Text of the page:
By Scott L: Guest Blogger
I want to go back to the reference in my last post in regards to the ‘Hi and Fine’ conversation. It went something like this:
Frank: How are you?
Ted: I’m fine. How are you?
Frank: I’m fine. How is your wife?
Ted: Oh, she’s fine.
Frank: How are your children?
Ted: Oh, they’re fine.
Frank: How’s the dog?
Ted: He’s fine.
Frank: How’s the stock market?
Ted: Oh, it’s fine.
This, ladies and gentlemen, is what is known as the ‘Hi and Fine Church’.
I know some disagreements can arise around this part of the discussion, or possibly other parts as well. I mean, come on, can we really expect to be close with everyone? Can we expect to have deep conversations with everyone? No, of course not. And I did try and make that clear in the article. But I wanted to elaborate a little more in regards to what I believe God intended when He intended the church, the people of God.
Relationships are hard. Matter of fact, it might be safer to stay away from them, if you don’t want your heart to get trampled on. And that will happen. But the church, as first and foremost a people, are called into relationship. You know, as I have argued elsewhere, we do have to consider lining up our lives with the Trinity.
I am not naÃ¯ve, I promise. When we meet together on Sunday morning, or whenever, in the larger context, I do not expect every time we are asked, ‘How are you doing,’ that we give a long, extended rundown of our innermost life. But we could say that the capacity of going deep with one another is available if we are all standing on the same ground of Christ and indwelt by the same Spirit that takes us deeper in our own relationship with Christ.
What I do long for, for the church, is that we move towards functioning as a community of God’s people who see relationship as essential above all other things. We begin to look to embrace and enjoy what Eugene Peterson has termed as ‘conversational humility,’ meaning we have shared conversation, with humbleness, allowing for the diversity of our strengths, gifts, abilities and differences.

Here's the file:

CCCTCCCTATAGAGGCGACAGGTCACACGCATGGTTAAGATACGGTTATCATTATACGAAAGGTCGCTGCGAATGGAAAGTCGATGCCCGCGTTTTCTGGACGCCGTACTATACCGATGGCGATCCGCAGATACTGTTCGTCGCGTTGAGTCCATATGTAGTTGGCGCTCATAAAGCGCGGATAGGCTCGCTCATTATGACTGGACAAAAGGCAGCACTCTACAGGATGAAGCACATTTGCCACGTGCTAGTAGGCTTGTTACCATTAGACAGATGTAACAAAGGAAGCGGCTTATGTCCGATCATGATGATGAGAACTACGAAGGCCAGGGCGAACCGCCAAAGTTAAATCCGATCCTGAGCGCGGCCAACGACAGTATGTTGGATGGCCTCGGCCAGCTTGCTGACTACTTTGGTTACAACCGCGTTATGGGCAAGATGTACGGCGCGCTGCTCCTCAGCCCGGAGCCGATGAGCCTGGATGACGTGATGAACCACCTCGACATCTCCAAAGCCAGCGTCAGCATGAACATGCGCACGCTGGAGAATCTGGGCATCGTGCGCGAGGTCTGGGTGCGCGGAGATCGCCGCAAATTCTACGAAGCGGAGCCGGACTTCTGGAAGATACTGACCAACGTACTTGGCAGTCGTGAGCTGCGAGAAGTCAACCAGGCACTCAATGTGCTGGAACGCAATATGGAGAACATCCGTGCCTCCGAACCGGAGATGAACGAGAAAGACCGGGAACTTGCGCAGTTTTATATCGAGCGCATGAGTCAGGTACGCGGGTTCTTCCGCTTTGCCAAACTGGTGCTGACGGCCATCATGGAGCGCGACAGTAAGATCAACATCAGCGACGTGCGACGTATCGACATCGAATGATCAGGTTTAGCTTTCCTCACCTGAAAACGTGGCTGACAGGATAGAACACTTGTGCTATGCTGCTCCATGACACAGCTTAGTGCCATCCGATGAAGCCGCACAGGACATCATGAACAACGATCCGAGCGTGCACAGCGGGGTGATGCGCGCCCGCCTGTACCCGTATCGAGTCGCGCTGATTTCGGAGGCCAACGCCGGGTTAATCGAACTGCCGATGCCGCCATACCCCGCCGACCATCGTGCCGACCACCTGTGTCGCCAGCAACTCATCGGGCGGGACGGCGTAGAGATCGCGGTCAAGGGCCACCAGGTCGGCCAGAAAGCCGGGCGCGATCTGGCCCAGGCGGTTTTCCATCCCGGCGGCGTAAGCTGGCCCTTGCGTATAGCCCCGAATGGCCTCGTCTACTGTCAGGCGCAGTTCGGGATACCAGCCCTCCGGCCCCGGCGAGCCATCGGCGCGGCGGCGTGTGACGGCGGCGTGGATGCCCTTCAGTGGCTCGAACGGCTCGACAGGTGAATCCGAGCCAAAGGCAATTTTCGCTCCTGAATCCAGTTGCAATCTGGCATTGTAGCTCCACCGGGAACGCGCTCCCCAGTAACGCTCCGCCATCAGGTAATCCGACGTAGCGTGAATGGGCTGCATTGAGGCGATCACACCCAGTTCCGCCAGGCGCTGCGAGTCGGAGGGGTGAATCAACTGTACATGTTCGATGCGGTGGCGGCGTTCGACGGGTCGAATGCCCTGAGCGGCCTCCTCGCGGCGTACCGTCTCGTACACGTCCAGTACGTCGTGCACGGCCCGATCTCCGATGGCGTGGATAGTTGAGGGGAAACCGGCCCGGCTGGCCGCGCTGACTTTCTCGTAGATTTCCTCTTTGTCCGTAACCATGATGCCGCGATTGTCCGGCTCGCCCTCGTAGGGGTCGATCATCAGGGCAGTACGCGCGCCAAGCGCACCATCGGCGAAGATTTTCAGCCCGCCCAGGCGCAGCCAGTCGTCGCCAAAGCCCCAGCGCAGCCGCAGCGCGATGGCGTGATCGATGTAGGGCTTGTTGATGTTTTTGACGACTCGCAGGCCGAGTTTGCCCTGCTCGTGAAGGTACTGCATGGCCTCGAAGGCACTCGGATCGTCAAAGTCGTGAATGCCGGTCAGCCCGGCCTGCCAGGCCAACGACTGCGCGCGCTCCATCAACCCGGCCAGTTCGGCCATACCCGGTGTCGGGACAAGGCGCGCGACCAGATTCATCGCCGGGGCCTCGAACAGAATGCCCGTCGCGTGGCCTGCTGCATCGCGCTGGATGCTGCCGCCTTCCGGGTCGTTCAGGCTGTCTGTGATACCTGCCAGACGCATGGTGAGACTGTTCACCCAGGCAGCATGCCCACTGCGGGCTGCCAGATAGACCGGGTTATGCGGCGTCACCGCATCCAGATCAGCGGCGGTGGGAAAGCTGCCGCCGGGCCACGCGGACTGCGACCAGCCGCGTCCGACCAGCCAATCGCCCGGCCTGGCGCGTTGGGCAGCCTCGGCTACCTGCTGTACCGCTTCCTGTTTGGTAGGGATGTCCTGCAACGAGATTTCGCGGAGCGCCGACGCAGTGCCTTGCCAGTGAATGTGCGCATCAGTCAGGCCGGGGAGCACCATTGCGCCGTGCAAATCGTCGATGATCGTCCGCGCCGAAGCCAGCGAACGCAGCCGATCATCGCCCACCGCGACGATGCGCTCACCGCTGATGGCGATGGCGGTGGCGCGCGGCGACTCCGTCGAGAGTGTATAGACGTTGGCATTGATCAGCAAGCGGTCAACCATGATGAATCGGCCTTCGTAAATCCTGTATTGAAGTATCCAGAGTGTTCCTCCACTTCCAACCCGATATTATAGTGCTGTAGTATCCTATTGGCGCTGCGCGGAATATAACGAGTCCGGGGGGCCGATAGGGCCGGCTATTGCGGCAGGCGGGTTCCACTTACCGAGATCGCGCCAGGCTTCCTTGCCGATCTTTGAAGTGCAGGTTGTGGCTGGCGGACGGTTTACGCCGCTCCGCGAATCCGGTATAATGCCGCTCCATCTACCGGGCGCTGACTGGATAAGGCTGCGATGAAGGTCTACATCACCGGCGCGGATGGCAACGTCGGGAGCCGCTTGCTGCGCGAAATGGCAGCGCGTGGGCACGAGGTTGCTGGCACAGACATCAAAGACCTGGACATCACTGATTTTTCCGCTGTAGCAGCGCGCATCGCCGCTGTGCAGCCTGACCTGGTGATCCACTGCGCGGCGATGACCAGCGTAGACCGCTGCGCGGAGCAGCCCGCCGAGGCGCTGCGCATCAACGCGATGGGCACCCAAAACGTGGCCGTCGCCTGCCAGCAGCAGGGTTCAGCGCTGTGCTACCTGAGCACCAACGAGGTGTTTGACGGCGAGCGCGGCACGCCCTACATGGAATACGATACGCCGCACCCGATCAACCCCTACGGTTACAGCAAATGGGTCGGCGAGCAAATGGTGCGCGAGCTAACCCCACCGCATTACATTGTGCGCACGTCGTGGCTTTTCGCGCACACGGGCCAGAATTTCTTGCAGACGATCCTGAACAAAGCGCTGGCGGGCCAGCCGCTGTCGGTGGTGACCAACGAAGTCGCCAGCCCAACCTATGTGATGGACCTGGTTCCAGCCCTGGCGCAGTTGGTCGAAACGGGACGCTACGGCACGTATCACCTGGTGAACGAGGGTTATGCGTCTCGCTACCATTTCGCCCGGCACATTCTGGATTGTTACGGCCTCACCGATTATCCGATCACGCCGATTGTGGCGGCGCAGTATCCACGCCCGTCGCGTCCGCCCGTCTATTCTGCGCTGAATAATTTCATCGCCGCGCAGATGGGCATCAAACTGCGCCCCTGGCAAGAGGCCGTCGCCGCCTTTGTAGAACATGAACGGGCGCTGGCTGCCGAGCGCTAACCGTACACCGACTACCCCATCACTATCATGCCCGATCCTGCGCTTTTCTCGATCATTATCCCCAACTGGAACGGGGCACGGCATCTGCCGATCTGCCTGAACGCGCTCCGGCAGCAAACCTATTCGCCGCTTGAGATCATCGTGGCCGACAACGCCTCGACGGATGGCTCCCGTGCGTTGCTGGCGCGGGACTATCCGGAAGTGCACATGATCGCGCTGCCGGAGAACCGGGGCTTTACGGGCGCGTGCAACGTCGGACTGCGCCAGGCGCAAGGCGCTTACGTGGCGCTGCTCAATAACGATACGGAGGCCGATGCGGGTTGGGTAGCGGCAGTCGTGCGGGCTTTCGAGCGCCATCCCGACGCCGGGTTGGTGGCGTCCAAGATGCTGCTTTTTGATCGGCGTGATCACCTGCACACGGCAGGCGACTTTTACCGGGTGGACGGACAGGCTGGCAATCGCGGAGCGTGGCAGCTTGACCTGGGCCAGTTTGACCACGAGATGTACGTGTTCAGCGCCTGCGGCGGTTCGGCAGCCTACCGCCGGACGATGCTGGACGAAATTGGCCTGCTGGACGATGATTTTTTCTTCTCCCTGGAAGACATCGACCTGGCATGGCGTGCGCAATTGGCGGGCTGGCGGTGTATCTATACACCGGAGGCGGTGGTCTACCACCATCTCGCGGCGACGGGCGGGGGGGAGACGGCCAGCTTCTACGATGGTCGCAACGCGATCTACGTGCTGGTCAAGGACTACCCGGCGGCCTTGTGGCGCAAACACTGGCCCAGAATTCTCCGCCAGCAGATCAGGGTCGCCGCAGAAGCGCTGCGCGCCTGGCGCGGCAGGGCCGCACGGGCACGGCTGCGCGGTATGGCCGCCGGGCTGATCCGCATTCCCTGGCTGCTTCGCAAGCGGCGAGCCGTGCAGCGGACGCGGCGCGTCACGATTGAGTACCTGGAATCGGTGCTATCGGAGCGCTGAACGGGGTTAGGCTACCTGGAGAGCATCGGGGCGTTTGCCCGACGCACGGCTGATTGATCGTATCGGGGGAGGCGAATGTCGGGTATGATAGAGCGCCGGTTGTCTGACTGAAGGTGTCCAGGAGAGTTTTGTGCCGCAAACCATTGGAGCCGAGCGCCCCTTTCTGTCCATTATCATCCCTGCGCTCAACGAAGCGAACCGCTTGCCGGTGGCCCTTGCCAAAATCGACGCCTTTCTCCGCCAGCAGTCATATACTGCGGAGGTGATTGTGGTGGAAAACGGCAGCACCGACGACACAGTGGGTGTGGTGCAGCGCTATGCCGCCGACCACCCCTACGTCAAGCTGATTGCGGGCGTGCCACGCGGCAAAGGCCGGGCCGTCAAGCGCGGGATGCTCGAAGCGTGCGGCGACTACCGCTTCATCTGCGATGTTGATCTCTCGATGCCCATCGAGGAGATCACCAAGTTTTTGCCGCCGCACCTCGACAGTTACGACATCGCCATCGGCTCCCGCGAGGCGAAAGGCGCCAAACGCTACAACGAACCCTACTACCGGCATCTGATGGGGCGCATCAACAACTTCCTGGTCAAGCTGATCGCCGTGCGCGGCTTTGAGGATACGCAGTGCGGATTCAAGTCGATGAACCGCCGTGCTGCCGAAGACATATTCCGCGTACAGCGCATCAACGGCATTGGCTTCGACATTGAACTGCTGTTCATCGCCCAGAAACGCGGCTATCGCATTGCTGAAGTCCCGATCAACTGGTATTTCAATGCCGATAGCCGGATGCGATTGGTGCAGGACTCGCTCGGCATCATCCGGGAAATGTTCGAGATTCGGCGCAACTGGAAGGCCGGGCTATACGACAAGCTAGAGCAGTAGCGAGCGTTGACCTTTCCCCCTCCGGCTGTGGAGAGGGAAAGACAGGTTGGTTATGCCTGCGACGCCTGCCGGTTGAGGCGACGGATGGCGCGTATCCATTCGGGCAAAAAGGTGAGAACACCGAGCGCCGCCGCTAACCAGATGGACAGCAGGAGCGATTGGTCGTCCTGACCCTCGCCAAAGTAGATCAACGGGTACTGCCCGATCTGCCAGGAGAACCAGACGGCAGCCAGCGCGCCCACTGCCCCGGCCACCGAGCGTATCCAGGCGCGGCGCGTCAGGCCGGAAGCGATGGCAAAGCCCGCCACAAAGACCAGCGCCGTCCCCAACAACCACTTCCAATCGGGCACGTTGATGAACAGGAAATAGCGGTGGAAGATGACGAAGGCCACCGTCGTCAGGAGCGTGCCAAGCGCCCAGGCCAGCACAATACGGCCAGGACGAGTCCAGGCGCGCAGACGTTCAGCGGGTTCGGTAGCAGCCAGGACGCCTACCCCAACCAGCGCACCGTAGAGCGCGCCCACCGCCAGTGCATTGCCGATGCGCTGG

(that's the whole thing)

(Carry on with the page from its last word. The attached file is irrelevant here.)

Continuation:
Our conversations do not consist of simply the surface issues, although there is nothing wrong in talking about basketball or a new novel we just finished or about our favorite music group. But, we are ultimately called to something deeper, as David Benner reminds us in his book, Sacred Companions:
This is not the same as discussing theology, church politics or even the Sunday sermon. Genuine spiritual intimacy involves sharing my experience, not simply my ideas.
So, when someone asks you this Sunday, ‘How are you?,’ feel free to answer, ‘I’m doing pretty well.’ But, in the end, let our hearts and longings be stirred for deeper conversation, deeper shared life, and deeper Spirit-led relationships. For in doing so, we will be emulating the Trinity and we will begin to make the world a little more curious about our life in Christ. This, I believe, is what God intended when He intended church, that is us.
Rey’s Local Church Series.